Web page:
The present volume aims to provide an overview of the current understanding of the so-called Critical Infrastructure (CI), and particularly the Critical Information Infrastructure (CII), which not only forms one of the constituent sectors of the overall CI, but also is unique in providing an element of interconnection between sectors as well as often also intra-sectoral control mechanisms. The 14 papers of this book present a collection of pieces of scientific work in the areas of critical infrastructure protection. In combining elementary concepts and models with policy-related issues on one hand and placing an emphasis on the timely area of control systems, the book aims to highlight some of the key issues facing the research community.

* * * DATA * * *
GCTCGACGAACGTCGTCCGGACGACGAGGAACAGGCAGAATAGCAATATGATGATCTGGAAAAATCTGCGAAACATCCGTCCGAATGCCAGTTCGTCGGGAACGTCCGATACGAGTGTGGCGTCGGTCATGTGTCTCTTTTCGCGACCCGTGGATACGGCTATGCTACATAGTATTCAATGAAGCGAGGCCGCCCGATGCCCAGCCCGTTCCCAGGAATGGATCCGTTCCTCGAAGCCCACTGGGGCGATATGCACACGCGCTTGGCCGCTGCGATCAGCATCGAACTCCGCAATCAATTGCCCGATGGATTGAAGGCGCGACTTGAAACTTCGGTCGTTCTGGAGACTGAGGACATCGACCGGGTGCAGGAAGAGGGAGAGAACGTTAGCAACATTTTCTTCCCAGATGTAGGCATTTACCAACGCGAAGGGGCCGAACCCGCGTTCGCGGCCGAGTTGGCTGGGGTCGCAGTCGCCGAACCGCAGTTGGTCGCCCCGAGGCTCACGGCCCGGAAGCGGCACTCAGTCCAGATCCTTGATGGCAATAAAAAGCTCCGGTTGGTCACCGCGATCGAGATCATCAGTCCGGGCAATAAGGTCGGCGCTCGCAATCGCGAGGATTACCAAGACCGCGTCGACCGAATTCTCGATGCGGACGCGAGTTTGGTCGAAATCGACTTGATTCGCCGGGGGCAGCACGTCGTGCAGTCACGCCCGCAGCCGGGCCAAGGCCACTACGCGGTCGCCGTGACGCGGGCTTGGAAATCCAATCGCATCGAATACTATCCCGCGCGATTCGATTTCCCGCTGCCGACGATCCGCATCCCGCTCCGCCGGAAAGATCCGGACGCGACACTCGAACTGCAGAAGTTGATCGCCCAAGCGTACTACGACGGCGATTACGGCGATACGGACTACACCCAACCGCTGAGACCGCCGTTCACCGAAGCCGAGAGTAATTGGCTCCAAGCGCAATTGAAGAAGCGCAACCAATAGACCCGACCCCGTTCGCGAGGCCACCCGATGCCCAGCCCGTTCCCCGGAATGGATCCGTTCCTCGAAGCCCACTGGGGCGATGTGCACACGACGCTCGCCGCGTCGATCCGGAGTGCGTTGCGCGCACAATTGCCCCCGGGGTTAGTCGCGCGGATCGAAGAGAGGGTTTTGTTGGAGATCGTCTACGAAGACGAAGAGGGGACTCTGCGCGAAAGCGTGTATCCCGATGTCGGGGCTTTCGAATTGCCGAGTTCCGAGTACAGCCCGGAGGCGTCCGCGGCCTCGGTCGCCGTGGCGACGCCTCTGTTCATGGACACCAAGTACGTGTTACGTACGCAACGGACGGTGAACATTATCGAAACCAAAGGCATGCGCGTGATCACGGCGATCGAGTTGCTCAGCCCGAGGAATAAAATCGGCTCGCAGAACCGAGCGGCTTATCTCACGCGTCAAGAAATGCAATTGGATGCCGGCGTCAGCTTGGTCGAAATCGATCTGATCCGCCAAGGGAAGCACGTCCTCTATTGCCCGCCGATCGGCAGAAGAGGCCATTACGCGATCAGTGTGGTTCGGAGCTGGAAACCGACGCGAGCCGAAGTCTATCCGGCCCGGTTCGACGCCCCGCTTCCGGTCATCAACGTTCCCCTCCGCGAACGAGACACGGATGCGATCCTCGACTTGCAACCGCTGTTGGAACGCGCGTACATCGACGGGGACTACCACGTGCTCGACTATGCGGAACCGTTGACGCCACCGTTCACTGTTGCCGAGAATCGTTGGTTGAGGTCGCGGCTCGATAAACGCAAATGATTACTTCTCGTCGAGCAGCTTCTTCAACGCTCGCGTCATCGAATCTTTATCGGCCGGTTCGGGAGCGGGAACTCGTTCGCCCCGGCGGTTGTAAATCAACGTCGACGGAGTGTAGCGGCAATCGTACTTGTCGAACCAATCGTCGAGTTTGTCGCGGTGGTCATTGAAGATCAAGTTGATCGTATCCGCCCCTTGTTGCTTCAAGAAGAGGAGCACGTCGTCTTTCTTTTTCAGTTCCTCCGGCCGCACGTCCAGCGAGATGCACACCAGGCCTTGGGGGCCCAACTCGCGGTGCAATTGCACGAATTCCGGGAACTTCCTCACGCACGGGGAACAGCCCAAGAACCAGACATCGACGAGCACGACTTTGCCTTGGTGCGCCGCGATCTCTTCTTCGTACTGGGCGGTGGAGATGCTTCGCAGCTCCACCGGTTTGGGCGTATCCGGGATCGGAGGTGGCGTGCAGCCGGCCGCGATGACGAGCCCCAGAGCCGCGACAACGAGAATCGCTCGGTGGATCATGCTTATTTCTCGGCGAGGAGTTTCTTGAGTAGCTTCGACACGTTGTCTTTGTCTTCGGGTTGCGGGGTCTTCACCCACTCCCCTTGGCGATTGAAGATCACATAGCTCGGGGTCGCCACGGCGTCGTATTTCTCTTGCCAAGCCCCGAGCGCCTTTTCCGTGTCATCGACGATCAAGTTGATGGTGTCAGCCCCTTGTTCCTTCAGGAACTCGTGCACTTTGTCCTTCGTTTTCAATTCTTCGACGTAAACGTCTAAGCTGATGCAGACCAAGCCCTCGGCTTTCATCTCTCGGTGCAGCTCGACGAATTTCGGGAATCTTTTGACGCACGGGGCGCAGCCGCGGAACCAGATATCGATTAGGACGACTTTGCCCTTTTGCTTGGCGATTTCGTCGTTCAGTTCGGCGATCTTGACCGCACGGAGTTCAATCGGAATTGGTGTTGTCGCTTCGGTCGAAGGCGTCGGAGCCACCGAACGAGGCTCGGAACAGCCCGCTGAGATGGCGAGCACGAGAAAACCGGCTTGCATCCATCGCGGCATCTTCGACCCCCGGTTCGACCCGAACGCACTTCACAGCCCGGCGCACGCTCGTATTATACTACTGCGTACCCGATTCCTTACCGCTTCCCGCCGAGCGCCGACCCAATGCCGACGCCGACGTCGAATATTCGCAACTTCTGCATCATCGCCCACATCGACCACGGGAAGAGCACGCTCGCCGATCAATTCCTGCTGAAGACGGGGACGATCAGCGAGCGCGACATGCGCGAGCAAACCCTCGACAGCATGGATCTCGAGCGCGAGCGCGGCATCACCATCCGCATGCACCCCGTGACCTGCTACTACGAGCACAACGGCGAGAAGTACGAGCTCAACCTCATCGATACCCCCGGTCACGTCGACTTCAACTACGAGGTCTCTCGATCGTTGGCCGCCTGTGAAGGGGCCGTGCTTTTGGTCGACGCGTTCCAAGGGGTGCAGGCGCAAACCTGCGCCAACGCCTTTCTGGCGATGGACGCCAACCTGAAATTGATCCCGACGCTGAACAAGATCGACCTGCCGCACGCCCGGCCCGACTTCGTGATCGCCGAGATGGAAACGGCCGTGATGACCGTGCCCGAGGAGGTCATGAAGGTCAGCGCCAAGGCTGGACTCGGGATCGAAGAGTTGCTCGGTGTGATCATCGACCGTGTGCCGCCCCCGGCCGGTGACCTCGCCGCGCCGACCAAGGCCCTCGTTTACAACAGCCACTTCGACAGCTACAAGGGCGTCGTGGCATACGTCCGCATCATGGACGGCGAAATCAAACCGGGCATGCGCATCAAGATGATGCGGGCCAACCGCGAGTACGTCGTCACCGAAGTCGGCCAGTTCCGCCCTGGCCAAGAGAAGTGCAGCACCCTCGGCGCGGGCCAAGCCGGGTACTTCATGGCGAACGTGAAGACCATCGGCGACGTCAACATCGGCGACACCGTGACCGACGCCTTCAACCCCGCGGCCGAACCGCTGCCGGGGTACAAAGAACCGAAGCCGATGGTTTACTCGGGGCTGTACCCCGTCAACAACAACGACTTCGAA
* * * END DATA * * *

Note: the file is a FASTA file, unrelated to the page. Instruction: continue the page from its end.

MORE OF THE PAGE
This book provides the basic theory, techniques, and algorithms of modern cryptography that are applicable to network and cyberspace security. It consists of the following nine main chapters: Chapter 1 provides the basic concepts and ideas of cyberspace and cyberspace security, Chapters 2 and 3 provide an introduction to mathematical and computational preliminaries, respectively. Chapters 4 discusses the basic ideas and system of secret-key cryptography, whereas Chapters 5, 6, and 7 discuss the basic ideas and systems of public-key cryptography based on integer factorization, discrete logarithms, and elliptic curves, respectively. Quantum-safe cryptography is presented in Chapter 8 and offensive cryptography, particularly cryptovirology, is covered in Chapter 9. This book can be used as a secondary text for final-year undergraduate students and first-year postgraduate students for courses in Computer, Network, and Cyberspace Security. Researchers and practitioners working in cyberspace security and network security will also find this book useful as a reference.